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 The British passport still has clout!


March 2018

British passport

Nearly three quarters of the UK population hold passports.

Indeed, a British passport is almost considered an essential now as your passport can be used for proof of citizenship and an official identification in many areas when you need to prove who you are.

Whether after Brexit we change to the historic blue passport or retain the red cover, holding a British passport is still something to value.

The idea of a passport in Britain is thought to have originated from an Act of Parliament in 1414, when documents for safe conduct were issued by the King. In 1540 the issue of travelling papers was taken over by the Privy Council and from 1794 passports were taken under the control of the Office of the Secretary of State.

Amazingly there are records of every British passport granted since this time, a wonderful resource on our historic population. But in the past, ownership of passports was of course limited, and they were not necessarily required for travel until the early part of the 20th century.

All passports issued since 2006 have been biometric – meaning an electronic or ePassport. They feature an electronic chip which holds not only your details but also your facial biometrics. These have been taken from the photograph you supply and include measurements such as the distance between the eyes, nose, mouth and ears. This is why it is important these days to provide a precise passport picture that is full face without smiles or screwed up cheeks.

It takes around three weeks to get a renewed or replacement passport and will cost £72.50p, or £82.50; including the Post Office check system. However, if you are in a panic, you can get a new passport in just a few hours or within a week through the most costly Passport Offices Premium Service or Fast Track Service.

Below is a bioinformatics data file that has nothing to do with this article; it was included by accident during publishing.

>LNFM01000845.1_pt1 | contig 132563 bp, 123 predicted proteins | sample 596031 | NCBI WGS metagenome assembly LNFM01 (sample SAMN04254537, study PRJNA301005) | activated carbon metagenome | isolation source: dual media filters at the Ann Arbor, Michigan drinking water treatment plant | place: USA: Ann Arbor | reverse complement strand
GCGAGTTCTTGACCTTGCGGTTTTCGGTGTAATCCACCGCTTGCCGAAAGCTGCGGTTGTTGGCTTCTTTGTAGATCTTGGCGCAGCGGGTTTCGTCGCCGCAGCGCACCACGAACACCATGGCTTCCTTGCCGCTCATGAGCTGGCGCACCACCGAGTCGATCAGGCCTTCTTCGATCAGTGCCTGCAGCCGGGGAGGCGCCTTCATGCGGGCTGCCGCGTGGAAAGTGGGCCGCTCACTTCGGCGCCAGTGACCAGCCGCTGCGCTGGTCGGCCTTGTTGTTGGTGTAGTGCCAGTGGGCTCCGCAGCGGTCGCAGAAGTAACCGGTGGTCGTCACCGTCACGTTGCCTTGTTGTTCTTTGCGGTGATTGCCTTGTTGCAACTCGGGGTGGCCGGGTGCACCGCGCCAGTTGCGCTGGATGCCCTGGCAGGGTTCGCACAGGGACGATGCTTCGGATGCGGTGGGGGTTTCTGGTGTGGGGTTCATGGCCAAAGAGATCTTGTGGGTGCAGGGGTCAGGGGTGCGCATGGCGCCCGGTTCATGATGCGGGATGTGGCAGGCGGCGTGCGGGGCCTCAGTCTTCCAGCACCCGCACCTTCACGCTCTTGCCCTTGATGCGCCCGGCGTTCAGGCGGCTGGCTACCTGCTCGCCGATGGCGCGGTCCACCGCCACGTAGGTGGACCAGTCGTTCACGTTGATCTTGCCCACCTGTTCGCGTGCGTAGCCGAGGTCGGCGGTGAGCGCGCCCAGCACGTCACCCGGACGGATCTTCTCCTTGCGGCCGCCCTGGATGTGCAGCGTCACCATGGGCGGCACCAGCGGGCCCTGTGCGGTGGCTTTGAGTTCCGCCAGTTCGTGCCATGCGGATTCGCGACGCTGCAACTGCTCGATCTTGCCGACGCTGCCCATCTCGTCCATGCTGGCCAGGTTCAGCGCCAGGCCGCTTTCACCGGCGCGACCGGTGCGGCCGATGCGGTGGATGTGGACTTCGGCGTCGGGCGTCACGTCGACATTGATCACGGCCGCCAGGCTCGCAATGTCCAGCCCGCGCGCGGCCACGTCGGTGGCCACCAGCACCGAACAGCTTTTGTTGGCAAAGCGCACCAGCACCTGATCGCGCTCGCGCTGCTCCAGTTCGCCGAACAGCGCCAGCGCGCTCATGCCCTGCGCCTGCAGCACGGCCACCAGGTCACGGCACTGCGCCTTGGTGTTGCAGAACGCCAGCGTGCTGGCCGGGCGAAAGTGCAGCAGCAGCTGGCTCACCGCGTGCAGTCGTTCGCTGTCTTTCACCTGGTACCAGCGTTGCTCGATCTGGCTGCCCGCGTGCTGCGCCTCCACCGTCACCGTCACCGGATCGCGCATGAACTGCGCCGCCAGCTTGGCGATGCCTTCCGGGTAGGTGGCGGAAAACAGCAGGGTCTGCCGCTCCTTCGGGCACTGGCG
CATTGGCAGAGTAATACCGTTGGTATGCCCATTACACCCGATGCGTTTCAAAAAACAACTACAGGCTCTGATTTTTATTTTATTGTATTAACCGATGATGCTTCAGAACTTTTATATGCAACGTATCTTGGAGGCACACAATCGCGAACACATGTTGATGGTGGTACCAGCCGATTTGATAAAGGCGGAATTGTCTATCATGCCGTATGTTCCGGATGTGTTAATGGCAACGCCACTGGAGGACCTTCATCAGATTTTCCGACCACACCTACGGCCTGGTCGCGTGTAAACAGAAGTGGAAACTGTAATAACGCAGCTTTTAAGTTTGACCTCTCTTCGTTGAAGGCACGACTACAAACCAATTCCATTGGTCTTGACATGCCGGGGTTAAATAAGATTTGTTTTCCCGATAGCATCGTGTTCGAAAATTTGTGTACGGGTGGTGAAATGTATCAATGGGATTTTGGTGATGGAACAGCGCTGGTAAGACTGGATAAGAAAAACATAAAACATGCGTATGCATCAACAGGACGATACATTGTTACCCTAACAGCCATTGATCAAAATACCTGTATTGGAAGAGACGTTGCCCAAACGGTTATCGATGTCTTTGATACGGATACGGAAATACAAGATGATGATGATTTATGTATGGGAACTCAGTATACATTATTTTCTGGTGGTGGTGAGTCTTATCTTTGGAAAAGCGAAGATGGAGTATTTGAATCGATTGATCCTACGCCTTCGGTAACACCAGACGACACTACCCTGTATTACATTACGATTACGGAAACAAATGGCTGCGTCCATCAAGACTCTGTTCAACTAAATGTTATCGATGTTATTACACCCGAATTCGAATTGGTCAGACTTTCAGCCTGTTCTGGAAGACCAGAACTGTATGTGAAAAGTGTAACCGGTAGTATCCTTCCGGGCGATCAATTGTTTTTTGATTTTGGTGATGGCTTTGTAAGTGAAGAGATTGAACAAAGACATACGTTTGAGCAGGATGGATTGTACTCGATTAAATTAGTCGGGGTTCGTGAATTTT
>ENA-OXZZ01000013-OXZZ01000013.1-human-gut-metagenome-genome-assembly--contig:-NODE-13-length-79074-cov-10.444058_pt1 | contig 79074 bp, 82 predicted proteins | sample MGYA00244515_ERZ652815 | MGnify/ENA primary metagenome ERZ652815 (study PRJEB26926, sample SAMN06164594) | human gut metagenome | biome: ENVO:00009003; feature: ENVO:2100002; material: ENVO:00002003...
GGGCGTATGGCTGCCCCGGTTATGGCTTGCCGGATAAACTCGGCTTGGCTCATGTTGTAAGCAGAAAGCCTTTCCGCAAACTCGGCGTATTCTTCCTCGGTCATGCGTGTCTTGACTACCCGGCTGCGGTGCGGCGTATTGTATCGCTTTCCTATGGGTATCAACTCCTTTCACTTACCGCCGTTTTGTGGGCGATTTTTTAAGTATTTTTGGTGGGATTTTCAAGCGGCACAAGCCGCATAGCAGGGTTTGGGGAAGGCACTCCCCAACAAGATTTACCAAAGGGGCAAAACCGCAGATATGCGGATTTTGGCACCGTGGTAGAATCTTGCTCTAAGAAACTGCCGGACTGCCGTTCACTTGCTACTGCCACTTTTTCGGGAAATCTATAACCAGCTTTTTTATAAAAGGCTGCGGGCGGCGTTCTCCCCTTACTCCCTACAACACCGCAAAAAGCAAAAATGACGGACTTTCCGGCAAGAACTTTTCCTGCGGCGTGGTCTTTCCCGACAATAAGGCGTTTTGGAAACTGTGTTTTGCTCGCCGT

The power of the British passport

It is easy to complain about the cost of Passports, but they do open up the world for today’s travellers. The UK is among the top 4 in the world based on the power of the passport.

Henley and Partners are global leaders in citizenship planning and have just put together a ranking of all the passports in the world according to their value. It is based on the number of countries that can be visited visa free by the passport holders, and gives an interesting insight into the power of each passport.

Japan and Singapore have knocked Germany off the top spot of the Index, with citizens of both Asian nations now enjoying visa-free access to a record 180 destinations. The German passport has topped the list for the past five years but has now dropped down to the second most powerful globally, with access to 179 destinations worldwide.

The UK has dropped down one rank to 4th place overall, but the country still provides its citizens with visa-free access to 177 destinations. Syria, Iraq, and Afghanistan sit at the bottom of the Henley Passport Index, each still only able to access 30 or fewer destinations visa-free.

A few key rankings are below:
1:  Singapore and Japan, both scoring 180.
2 : Germany at 179.
3 : Italy, Spain, Denmark, Finland, Sweden and South Korea at 178
4 : the UK, equal with Austria, Portugal, Norway, Luxembourg and Holland at 177.
5:  America equal with Switzerland and Canada at 176
6 : Australia equal with Greece and Belgium at 174

There are some interesting variations, Hong Kong only scores 161 coming in at 16th, while tiny St Kitts and Nevis in the Caribbean come in not that far behind at 26th with a score of 141. Russia scores a lowly 114 to come in at 45th .

To see the entire list, visit

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